The structure and distribution of the two principal types of fovea are briefly described. Using the convexiclivate central fovea of the eagle as a type the effect of refraction at the boundary of retina and vitreous humour on the foveal image is computed. It is shown that, when aberration and diffraction are taken into account, no improvement in acuity can result from refraction at the fovea. On the contrary, the results strongly suggest that the convexiclivate fovea is a device for achieving improved fixation and improved sensitivity to movement of objects in the visual field at some sacrifice of acuity.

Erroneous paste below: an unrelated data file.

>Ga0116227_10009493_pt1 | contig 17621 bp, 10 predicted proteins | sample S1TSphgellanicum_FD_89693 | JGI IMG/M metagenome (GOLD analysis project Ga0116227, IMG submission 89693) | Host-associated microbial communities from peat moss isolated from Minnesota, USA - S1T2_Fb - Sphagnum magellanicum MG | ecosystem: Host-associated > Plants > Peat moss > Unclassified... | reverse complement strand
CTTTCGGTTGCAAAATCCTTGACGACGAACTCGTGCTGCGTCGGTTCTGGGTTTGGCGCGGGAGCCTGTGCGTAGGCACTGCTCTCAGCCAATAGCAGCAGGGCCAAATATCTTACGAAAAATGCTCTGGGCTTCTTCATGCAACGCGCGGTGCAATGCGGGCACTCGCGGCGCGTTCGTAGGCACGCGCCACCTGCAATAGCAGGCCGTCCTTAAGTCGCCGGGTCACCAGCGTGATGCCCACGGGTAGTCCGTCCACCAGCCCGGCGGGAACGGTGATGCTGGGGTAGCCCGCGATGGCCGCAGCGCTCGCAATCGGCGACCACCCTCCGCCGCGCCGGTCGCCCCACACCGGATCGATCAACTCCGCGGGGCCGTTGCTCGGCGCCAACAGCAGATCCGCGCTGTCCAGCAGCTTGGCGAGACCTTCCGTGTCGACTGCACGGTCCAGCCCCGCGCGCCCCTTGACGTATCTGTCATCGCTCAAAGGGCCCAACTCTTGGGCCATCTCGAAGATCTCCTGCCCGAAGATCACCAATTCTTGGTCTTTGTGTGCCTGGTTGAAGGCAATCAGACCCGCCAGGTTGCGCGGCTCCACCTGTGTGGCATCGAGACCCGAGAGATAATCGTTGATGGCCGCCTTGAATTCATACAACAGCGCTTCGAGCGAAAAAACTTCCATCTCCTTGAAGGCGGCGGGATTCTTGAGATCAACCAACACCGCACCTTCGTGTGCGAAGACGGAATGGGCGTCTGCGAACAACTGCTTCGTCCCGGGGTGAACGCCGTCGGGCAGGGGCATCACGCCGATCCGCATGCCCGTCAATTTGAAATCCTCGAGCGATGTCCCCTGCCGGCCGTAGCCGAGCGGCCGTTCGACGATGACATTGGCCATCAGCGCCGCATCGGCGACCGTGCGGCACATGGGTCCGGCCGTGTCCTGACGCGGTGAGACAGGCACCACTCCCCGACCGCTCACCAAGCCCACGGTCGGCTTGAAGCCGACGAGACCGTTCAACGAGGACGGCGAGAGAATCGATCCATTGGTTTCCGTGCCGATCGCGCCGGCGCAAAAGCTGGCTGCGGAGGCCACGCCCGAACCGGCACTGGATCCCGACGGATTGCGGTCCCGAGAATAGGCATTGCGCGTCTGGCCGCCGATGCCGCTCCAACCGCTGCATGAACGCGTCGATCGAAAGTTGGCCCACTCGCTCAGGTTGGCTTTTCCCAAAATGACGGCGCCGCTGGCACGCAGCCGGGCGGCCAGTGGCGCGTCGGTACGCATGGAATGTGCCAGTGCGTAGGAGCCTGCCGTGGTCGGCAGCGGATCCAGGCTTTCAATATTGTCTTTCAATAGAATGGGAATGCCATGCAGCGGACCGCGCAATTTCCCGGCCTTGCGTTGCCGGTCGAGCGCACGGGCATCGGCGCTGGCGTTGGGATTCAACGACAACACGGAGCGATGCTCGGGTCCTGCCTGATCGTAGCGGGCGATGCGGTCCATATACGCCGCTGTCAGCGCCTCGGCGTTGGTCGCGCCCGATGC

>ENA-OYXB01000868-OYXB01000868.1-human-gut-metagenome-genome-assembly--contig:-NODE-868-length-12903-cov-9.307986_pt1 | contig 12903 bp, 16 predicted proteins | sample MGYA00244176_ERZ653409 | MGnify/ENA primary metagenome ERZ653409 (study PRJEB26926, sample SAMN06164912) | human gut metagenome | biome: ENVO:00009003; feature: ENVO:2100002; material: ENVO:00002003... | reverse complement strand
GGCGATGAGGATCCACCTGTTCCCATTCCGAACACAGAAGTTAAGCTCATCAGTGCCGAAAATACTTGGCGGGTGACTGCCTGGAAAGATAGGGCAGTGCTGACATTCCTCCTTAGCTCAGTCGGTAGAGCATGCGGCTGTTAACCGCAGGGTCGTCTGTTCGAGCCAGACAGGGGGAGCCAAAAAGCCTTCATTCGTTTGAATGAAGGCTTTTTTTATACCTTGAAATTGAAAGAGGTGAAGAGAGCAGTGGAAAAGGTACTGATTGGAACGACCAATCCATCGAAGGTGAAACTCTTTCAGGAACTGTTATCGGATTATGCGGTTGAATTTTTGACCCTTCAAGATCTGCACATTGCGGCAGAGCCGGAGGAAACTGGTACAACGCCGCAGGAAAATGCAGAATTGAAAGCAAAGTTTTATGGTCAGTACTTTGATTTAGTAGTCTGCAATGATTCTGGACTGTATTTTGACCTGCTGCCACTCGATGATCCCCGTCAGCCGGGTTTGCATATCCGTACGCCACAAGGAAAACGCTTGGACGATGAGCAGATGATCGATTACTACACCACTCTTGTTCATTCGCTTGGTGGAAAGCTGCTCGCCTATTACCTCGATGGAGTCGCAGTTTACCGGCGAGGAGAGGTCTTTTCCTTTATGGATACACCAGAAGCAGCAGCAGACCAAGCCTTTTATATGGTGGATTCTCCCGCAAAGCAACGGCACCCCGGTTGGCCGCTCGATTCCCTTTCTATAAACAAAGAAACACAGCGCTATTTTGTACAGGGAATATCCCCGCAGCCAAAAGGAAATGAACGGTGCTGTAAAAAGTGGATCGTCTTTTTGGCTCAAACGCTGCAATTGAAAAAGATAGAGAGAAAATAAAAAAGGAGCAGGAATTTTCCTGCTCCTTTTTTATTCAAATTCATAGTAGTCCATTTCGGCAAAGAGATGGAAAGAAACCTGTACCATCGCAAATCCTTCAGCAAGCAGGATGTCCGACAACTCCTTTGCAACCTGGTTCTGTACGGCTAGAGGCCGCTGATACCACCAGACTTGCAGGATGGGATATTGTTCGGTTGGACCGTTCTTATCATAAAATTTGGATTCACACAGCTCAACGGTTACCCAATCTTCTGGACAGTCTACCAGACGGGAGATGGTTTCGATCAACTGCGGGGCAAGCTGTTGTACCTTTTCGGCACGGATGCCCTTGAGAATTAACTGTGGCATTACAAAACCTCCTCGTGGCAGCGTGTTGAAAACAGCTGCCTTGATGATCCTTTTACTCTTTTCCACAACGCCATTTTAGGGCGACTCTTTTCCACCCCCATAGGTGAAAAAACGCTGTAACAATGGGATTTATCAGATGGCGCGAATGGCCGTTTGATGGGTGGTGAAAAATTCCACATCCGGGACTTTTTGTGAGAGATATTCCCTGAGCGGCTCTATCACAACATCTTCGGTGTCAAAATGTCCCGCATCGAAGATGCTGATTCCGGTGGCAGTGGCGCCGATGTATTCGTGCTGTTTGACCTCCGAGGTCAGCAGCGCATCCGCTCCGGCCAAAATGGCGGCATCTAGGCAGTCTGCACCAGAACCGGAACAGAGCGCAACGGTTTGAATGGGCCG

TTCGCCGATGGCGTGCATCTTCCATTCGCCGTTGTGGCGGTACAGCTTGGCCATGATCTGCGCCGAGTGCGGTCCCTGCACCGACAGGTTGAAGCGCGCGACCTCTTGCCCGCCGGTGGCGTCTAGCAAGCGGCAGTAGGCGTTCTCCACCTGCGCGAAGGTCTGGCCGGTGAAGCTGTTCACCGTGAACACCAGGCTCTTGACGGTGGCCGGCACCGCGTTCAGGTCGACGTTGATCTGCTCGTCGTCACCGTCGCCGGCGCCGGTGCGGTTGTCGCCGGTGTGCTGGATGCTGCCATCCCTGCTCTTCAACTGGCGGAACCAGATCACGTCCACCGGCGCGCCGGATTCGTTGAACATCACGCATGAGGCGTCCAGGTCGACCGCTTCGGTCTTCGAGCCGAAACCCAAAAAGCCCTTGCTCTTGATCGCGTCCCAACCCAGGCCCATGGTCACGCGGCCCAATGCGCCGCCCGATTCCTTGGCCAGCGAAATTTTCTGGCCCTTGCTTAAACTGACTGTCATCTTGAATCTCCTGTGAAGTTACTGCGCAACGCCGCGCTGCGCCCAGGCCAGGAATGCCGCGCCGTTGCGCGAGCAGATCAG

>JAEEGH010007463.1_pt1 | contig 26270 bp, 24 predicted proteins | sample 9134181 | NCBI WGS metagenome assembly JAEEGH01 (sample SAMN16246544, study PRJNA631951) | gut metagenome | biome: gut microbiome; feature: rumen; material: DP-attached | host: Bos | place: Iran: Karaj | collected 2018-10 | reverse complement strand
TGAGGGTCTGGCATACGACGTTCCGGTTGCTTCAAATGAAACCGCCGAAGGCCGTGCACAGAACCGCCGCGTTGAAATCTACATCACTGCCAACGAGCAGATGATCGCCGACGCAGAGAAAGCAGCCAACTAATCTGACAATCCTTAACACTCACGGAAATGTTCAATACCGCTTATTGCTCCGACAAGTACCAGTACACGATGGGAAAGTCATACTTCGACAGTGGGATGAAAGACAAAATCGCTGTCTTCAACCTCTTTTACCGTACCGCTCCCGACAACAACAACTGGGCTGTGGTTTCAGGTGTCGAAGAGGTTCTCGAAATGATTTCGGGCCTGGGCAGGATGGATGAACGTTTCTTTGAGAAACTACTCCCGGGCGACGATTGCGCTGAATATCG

The application of these results to other variants of fovea is discussed, and a scheme indicating possible relations between function and geometrical form is proposed.